12. Evaluation of a Stratified National Breast Screening Program in the United Kingdom: An Early Model-Based Cost-Effectiveness Analysis.

    Science.gov (United States)

    Gray, Ewan; Donten, Anna; Karssemeijer, Nico; van Gils, Carla; Evans, D Gareth; Astley, Sue; Payne, Katherine

    2017-09-01

    To identify the incremental costs and consequences of stratified national breast screening programs (stratified NBSPs) and drivers of relative cost-effectiveness. A decision-analytic model (discrete event simulation) was conceptualized to represent four stratified NBSPs (risk 1, risk 2, masking [supplemental screening for women with higher breast density], and masking and risk 1) compared with the current UK NBSP and no screening. The model assumed a lifetime horizon, the health service perspective to identify costs (£, 2015), and measured consequences in quality-adjusted life-years (QALYs). Multiple data sources were used: systematic reviews of effectiveness and utility, published studies reporting costs, and cohort studies embedded in existing NBSPs. Model parameter uncertainty was assessed using probabilistic sensitivity analysis and one-way sensitivity analysis. The base-case analysis, supported by probabilistic sensitivity analysis, suggested that the risk stratified NBSPs (risk 1 and risk-2) were relatively cost-effective when compared with the current UK NBSP, with incremental cost-effectiveness ratios of £16,689 per QALY and £23,924 per QALY, respectively. Stratified NBSP including masking approaches (supplemental screening for women with higher breast density) was not a cost-effective alternative, with incremental cost-effectiveness ratios of £212,947 per QALY (masking) and £75,254 per QALY (risk 1 and masking). When compared with no screening, all stratified NBSPs could be considered cost-effective. Key drivers of cost-effectiveness were discount rate, natural history model parameters, mammographic sensitivity, and biopsy rates for recalled cases. A key assumption was that the risk model used in the stratification process was perfectly calibrated to the population. This early model-based cost-effectiveness analysis provides indicative evidence for decision makers to understand the key drivers of costs and QALYs for exemplar stratified NBSP. Copyright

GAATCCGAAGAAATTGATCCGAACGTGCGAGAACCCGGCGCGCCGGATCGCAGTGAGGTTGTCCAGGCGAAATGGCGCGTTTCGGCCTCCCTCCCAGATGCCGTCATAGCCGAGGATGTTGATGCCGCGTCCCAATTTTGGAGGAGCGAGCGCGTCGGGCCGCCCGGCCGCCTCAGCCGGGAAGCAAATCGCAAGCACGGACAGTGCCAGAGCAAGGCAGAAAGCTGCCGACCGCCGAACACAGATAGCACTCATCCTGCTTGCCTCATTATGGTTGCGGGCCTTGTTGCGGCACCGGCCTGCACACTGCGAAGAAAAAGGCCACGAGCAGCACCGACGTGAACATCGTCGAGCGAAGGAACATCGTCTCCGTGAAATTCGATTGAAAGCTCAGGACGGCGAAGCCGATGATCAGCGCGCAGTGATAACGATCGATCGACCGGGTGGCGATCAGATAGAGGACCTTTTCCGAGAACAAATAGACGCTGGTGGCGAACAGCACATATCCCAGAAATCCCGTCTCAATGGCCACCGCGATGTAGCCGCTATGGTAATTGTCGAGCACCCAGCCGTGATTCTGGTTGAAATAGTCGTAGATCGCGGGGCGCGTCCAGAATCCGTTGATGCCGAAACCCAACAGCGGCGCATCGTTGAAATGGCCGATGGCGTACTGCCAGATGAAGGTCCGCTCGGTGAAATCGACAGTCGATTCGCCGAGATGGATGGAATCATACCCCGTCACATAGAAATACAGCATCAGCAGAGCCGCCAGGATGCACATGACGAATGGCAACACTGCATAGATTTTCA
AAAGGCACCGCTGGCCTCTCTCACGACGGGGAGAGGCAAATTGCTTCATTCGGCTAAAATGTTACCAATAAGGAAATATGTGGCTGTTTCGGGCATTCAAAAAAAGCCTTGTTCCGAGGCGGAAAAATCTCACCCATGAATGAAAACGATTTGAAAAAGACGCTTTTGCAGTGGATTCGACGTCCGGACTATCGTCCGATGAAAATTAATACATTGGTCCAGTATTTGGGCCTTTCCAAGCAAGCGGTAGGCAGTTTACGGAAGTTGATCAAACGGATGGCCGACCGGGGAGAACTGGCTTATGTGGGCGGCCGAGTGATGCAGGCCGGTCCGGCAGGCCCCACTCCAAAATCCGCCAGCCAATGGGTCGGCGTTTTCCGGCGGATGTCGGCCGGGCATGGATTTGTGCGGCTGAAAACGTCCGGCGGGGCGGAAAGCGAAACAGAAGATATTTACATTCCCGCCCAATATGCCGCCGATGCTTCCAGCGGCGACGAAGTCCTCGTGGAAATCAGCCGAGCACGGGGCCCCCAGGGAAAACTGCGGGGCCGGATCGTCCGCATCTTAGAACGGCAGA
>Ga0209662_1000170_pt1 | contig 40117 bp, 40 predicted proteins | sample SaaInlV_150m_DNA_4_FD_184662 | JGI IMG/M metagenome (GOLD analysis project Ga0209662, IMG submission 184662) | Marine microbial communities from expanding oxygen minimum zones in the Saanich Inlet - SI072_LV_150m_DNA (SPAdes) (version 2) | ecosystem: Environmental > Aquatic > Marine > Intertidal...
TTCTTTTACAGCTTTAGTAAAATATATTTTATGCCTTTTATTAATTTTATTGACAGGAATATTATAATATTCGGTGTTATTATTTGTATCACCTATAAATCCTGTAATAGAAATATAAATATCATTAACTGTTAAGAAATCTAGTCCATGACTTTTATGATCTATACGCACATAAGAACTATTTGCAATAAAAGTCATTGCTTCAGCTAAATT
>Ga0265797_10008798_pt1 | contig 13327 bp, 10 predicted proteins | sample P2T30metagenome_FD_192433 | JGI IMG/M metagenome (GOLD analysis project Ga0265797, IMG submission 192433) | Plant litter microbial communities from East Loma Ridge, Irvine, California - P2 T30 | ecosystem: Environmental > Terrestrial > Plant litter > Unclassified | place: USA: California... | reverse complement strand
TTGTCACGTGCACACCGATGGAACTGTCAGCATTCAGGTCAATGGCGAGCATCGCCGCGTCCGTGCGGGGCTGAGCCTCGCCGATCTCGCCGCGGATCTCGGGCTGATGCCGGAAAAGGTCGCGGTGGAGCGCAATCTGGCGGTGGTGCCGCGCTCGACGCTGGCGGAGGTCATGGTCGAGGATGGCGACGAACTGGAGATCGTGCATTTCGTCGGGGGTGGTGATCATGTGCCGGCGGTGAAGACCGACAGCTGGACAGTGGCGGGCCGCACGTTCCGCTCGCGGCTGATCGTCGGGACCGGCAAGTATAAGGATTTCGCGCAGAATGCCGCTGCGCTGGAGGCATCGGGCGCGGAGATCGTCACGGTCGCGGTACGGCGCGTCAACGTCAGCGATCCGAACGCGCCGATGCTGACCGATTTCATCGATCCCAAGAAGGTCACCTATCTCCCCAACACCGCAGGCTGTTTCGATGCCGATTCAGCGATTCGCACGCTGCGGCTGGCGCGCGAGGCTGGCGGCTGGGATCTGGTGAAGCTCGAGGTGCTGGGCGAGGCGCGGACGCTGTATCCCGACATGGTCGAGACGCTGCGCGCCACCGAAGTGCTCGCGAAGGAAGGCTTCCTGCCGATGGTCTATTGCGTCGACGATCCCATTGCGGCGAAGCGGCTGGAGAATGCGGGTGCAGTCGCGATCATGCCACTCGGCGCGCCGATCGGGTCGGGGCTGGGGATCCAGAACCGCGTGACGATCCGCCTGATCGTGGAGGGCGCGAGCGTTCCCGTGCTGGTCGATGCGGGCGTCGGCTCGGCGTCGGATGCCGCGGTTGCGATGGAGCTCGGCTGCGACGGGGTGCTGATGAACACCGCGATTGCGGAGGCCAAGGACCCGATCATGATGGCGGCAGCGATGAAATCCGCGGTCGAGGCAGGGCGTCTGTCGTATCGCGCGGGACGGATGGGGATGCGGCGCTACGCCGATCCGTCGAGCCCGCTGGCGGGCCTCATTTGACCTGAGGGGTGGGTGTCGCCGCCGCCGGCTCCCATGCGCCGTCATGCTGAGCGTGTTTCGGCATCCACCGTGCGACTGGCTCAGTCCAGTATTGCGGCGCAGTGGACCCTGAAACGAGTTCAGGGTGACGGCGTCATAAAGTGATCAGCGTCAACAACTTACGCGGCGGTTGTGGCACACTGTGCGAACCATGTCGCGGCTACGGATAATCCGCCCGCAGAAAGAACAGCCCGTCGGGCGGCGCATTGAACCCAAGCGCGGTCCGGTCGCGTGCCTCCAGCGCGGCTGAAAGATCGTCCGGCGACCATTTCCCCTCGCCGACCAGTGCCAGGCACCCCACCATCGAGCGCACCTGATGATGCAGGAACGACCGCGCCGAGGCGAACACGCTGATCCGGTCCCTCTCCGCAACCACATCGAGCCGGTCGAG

13. Cost-effectiveness analysis of acupuncture, counselling and usual care in treating patients with depression: the results of the ACUDep trial.

    Science.gov (United States)

    Spackman, Eldon; Richmond, Stewart; Sculpher, Mark; Bland, Martin; Brealey, Stephen; Gabe, Rhian; Hopton, Ann; Keding, Ada; Lansdown, Harriet; Perren, Sara; Torgerson, David; Watt, Ian; MacPherson, Hugh

    2014-01-01

    New evidence on the clinical effectiveness of acupuncture plus usual care (acupuncture) and counselling plus usual care (counselling) for patients with depression suggests the need to investigate the health-related quality of life and costs of these treatments to understand whether they should be considered a good use of limited health resources. The cost-effectiveness analyses are based on the Acupuncture, Counselling or Usual care for Depression (ACUDep) trial results. Statistical analyses demonstrate a difference in mean quality adjusted life years (QALYs) and suggest differences in mean costs which are mainly due to the price of the interventions. Probabilistic sensitivity analysis is used to express decision uncertainty. Acupuncture and counselling are found to have higher mean QALYs and costs than usual care. In the base case analysis acupuncture has an incremental cost-effectiveness ratio (ICER) of £4,560 per additional QALY and is cost-effective with a probability of 0.62 at a cost-effectiveness threshold of £20,000 per QALY. Counselling compared with acupuncture is more effective and more costly with an ICER of £71,757 and a probability of being cost-effective of 0.36. A scenario analysis of counselling versus usual care, excluding acupuncture as a comparator, results in an ICER of £7,935 and a probability of 0.91. Acupuncture is cost-effective compared with counselling or usual care alone, although the ranking of counselling and acupuncture depends on the relative cost of delivering these interventions. For patients in whom acupuncture is unavailable or perhaps inappropriate, counselling has an ICER less than most cost-effectiveness thresholds. However, further research is needed to determine the most cost-effective treatment pathways for depressed patients when the full range of available interventions is considered.

  14. The cost-effectiveness of an eradication programme in the end game: Evidence from guinea worm disease.

    Science.gov (United States)

    Fitzpatrick, Christopher; Sankara, Dieudonné P; Agua, Junerlyn Farah; Jonnalagedda, Lakshmi; Rumi, Filippo; Weiss, Adam; Braden, Matthew; Ruiz-Tiben, Ernesto; Kruse, Nicole; Braband, Kate; Biswas, Gautam

    2017-10-01